The Effects of Self and Temporary Employment on Mental Health: The Role of the Gig Economy in the UK
42 Pages Posted: 29 May 2019 Last revised: 2 Jun 2019
Date Written: May 28, 2019
We study the effect of both self and temporary employment on mental health in the UK. We match individual-level information on health and sociodemographic characteristics from the UK Household Longitudinal Study (Understanding Society) between 2009 and 2016 with Google Trends data on the amount of search activity related to the gig economy. We use Google Trends data on Uber, Deliveroo, and Airbnb by commuting zone to instrument for the probability that an individual will be employed in a gig-type job. The Google Trends data are strong predictors of both self and temporary employment. Our findings suggest that self and temporary employment, as identified through gig-economy activity, have large positive effects on mental health. These effects exist for both men and women but are stronger for women and for older workers (ages 40-64). Our evidence points to issues of control in the job as potential drivers of the improvements in mental health.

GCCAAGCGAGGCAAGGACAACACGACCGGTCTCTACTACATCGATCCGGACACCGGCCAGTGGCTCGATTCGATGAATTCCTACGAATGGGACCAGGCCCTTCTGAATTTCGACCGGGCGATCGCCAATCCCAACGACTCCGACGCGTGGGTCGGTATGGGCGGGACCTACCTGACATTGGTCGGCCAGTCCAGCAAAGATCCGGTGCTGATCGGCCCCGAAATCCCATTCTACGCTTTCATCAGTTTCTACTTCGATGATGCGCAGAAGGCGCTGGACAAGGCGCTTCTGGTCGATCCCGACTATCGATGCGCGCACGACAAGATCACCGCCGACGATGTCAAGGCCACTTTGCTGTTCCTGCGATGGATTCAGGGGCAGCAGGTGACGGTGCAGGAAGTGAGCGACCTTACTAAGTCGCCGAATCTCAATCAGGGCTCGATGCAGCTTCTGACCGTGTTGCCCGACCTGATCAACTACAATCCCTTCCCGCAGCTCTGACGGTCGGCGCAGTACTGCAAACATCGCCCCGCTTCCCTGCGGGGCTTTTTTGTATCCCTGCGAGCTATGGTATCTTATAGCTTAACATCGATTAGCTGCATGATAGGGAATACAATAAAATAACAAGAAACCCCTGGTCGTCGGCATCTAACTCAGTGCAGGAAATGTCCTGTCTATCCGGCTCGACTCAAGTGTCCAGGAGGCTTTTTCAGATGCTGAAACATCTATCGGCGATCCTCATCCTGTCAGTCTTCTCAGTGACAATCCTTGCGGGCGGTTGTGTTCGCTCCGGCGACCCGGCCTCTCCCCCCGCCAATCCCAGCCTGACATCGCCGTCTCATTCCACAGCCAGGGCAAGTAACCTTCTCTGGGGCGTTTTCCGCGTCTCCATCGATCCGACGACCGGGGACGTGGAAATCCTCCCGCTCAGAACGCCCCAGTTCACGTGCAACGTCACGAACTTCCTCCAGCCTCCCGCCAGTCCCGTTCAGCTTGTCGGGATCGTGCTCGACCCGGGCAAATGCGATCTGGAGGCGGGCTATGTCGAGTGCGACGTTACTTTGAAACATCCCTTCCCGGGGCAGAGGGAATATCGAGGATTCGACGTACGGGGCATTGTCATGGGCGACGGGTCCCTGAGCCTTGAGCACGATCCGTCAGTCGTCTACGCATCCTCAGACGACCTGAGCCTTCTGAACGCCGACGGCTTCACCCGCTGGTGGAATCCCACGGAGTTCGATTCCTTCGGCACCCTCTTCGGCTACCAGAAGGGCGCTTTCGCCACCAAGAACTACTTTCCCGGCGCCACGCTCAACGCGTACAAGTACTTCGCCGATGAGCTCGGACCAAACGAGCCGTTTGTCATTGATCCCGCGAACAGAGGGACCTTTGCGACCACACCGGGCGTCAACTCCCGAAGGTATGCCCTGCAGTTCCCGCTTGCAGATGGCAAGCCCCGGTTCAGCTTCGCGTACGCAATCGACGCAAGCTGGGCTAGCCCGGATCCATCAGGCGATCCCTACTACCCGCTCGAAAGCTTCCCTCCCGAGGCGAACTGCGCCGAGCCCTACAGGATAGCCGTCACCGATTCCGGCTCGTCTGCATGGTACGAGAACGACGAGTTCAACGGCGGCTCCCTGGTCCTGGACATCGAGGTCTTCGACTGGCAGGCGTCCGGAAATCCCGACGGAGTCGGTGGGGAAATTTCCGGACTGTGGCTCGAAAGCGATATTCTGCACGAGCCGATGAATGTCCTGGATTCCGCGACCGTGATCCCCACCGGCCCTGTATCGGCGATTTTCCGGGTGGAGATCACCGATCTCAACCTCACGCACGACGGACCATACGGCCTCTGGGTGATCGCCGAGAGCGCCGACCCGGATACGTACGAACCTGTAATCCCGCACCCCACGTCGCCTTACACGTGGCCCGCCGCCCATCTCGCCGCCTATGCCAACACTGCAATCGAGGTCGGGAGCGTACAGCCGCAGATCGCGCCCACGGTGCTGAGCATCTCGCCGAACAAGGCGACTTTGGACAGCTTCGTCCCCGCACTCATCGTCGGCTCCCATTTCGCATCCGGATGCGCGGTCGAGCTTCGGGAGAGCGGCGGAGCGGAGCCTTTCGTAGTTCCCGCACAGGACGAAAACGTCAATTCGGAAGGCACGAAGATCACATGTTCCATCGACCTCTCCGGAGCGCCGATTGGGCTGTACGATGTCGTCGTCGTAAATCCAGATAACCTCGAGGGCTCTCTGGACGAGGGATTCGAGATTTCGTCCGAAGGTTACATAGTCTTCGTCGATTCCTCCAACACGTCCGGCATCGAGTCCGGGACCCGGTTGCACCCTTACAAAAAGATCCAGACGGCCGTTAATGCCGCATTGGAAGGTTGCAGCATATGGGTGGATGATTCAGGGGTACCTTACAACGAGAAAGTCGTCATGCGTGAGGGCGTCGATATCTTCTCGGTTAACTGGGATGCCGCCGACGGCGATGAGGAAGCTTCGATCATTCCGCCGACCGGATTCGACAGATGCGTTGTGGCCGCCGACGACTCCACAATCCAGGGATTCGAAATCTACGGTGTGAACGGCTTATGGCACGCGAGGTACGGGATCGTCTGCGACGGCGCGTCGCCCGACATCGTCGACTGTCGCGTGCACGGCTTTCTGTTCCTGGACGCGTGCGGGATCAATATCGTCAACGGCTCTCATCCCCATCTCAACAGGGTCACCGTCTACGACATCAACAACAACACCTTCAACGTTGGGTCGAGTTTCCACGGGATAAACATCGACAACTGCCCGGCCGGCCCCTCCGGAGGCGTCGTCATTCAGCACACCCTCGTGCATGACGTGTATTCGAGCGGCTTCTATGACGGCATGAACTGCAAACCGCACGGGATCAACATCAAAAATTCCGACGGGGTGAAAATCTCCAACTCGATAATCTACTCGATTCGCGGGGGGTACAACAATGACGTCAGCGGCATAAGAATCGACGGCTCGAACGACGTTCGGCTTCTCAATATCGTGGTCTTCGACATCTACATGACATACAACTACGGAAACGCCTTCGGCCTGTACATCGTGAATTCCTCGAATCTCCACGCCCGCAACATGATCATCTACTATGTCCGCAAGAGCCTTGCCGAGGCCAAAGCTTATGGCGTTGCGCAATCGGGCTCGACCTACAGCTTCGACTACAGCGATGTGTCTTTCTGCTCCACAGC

Keywords: Mental health, Self-employment, Temporary jobs, Gig Economy
Suggested Citation: Suggested Citation